Just about every fight I've seen so far this season, both players took their helmets off in front of the linesmen and referee before throwing punches.  You don't see any linesmen interrupting the fight when the helmets come off.

Yes, the Stars play a rugged style of hockey.  Some of the players aren't afraid to drop the gloves to defend a teammate, or fire their team up.  However, there are no "enforcers" in the Lincoln lineup.  You can easily look at any other USHL roster and find a player with zero points and a ton of penalty minutes.  Players like Mike McKee, Brent Tate, Markus McCrea, and Dax Lauwers all contribute with points and quality minutes on the ice.  I can point out other USHL players who are fourth-liners, who get maybe 5 shifts a game, and rack up fighting majors like it's going out of style.

Sorry for the rant, but the statements from Skip Prince really rubbed me the wrong way.  I'd love to hear what you think.  Please leave a comment below.  Thanks for reading.


BellTolls said...

Total lack of class on his part. You know the commissioner is in tight with all the officials...makes you wonder what they all talk about behind closed doors when they've got their feet up and the beers flowing.

starsfan said...

I understand the fighting as long as there is a legitimate reason (cheap shot or running the goalie). I think the league is trying to cut down on the fighting because of the injuries-and Lincoln has sustained quite a few missed games due to fighting. With all of the talk of outlawing it at the NHL level it was just a matter of time before it filtered down to the USHL. Not many NHL players take their helmets off anymore to eliminate concussions due to fighting. If a fan goes to the game just to see the fights he's not a true fan of the sport. Seems like we all like to see a fight now and then though-must be the caveman in us lol.

Jason said...

I think the context is in play here. I'll play devil's advocate and say Lincoln was the example simply as the team with the highest number of fights last season. If it were another team - then he'd say them.

But - there's no correlation between less fighting and greater success either.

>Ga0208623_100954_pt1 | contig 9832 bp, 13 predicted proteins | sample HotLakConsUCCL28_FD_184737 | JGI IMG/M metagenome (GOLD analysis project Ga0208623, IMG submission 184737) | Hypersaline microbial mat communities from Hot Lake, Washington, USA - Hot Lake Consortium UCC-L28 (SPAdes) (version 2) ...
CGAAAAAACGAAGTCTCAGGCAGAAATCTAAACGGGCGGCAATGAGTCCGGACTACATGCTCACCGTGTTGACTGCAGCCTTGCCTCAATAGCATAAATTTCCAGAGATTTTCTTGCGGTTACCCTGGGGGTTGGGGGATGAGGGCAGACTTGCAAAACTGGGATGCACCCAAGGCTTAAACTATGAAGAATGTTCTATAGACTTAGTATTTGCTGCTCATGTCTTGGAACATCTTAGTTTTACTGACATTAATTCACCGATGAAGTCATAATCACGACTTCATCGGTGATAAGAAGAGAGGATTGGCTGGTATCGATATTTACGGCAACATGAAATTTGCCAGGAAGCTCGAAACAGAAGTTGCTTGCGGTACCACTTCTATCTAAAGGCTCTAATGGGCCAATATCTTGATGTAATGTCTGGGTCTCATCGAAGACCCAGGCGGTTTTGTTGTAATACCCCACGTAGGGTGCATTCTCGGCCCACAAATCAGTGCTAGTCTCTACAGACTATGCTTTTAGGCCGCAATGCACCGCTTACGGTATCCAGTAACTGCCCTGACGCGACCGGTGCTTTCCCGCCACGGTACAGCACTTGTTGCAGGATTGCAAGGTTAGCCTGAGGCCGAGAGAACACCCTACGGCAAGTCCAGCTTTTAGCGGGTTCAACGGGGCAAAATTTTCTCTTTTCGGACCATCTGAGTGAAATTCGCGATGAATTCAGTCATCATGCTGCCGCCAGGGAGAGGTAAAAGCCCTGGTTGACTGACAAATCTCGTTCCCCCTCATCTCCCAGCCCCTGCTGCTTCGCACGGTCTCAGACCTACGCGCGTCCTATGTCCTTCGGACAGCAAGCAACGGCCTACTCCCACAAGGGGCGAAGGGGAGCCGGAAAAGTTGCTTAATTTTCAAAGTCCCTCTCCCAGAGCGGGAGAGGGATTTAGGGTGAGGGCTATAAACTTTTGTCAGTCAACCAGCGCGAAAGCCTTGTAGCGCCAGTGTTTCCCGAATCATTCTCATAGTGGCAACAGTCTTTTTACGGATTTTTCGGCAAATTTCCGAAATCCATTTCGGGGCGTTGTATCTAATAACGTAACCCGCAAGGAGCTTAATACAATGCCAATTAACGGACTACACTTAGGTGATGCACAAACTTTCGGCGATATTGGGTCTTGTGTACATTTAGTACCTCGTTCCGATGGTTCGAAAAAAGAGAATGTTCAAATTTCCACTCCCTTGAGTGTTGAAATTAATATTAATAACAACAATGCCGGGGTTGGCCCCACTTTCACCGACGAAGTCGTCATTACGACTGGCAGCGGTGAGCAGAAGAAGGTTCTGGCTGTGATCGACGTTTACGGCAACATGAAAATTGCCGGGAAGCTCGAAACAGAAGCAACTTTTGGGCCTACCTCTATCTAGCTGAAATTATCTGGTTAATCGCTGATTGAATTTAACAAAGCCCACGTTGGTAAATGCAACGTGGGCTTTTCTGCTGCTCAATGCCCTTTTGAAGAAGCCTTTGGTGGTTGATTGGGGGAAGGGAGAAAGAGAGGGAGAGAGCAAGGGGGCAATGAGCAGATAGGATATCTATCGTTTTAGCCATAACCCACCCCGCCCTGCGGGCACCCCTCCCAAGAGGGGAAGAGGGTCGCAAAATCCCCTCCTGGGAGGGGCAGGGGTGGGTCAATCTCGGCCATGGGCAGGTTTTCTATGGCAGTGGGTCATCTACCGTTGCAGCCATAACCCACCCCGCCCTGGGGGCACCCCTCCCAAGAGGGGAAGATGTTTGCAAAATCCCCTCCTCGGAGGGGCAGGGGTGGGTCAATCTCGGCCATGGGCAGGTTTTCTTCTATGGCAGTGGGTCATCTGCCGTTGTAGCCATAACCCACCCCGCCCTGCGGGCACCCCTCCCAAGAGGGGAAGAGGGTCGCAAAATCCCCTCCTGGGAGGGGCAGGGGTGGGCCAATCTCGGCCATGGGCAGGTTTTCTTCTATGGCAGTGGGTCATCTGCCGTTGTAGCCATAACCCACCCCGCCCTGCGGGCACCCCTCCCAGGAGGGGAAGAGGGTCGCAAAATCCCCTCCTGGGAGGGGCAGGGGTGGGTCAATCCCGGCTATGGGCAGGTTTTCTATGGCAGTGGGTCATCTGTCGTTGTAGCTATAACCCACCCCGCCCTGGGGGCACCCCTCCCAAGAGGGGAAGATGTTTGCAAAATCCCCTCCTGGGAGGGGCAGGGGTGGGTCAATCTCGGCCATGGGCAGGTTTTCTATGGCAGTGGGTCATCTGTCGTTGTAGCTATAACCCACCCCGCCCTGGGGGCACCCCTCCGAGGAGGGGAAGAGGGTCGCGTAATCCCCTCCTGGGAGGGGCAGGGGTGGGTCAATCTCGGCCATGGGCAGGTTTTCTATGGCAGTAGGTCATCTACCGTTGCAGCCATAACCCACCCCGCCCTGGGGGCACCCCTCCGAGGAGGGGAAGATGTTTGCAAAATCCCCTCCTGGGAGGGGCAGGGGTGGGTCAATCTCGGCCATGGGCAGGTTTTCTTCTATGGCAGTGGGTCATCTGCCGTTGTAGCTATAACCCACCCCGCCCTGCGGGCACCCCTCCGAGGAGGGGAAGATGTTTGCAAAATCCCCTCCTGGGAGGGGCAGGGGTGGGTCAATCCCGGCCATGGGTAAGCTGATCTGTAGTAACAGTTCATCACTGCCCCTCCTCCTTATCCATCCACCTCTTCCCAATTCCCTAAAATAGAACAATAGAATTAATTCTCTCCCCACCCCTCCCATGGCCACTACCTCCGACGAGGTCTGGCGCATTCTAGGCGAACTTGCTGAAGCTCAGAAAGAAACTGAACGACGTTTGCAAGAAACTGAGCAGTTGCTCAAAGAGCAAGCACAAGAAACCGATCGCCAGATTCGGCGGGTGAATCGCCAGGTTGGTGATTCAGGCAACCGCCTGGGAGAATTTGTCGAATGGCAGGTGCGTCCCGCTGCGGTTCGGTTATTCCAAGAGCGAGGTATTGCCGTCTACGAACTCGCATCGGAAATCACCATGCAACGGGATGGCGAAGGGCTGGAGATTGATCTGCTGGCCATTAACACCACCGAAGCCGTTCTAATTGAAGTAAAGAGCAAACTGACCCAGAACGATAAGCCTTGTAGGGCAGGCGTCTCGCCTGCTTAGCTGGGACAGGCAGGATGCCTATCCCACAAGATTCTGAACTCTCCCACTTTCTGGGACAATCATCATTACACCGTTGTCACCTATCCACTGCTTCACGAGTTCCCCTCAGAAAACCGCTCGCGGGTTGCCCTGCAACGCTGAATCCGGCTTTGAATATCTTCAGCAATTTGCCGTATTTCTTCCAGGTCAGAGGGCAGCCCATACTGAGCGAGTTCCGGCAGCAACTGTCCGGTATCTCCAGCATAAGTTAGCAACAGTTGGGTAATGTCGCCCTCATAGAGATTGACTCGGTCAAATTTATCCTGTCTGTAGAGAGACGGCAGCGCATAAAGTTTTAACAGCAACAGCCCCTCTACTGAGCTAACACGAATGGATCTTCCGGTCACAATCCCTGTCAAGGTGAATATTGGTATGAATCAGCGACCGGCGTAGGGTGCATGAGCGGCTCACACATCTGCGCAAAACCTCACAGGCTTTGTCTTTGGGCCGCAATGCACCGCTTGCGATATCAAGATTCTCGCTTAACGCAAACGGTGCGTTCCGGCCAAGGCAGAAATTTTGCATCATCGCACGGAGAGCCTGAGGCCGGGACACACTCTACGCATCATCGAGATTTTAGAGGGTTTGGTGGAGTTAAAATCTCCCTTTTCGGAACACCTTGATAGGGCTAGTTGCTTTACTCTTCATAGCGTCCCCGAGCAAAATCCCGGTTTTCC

That said, in light of Green Bay's performances the commish's comments are hypocritical and he's jumping on the bandwagon now that head injuries and its relation to fighting are on the front burner.

I think fighting is a necessary evil, and grudgingly accept it, though I do not like the employment of 'enforcers.' Skill guys will knock the crap off if they know THEY have to drop the gloves. Would it be nice to see it gone? Maybe - but I'm not going on a debate. That's for another time.

starsfan said...

I don't have a problem with the fighting as long as there is a reason (cheap shot or running the goalie). I think the league is trying to cut down on some of the injuries sustained during fighting (concussions, broken hands, etc.). It was just a matter or time before this filtered down from the NHL level. Not many pros take their helmets off to fight anymore to avoid injury. Lincoln has certainly lost their share of game time to injuries obtained while fighting. But hey-who doesn't like to watch a fight now and then-must be the caveman in us lol. I did think that we got the anti-Lincoln sentiment out of the league when Gino left but guess that's not the case.

Layla said...

Other than Hanson, I can't off the top of my head think of many players who have lost significant time due to injuries sustained in a fight. Most of the injuries from what I can tell I believe happened during a "legal" play or a hit during the course of the game or possibly practice. The league is trying to crack down on concussions, but eliminating fighting is not the only way to go about it. Crosby's concussion was not caused by a fight, it was caused by getting hit with his head down. The NHL is cracking down on hits to the head, I'm not sure where the USHL stands on this policy, but I think that there are more things the league needs to do to eliminate concussions and other injuries.

nopuckluck said...

Hey Skippy????

Which team has lead the league in attendance 9 out of the last 10 seasons????

MacAttack said...

when I was up in Sioux City for the Fall Classic, the discussion on fighting came up. from what I was told, the league would like the players to keep their helmets on for the purpose of preventing concussions but there is no penalty for taking them off. but they don't want any "dancing around" before the fighting actually starts. so if the helmet comes off, the fight must begin quickly. and considering all the players have at the very least the half shield, it would make fighting with the helmet on a bit awkward. and a full cage would be even more of a hindrance to punching one's opponent in the jaw. this of course is fine as long as both players are courteous enough to allow your opponent to take off his helmet before engaging him. at the Classic, in the game between Muskegon and Green Bay, Dakota Mermis got ambushed by the kid from Muskegon before he could get his helmet (with full cage) fully off.
also I think Coach Johnson does not really like having the players fight but is not so naive to know that sometimes it is necessary. I think we all would expect someone to come running to Teichrob's or Williams' defense if a player from the other team charged the net too aggressively. also I would expect them to defend their teammates in the case of a questionable/dirty play along the boards.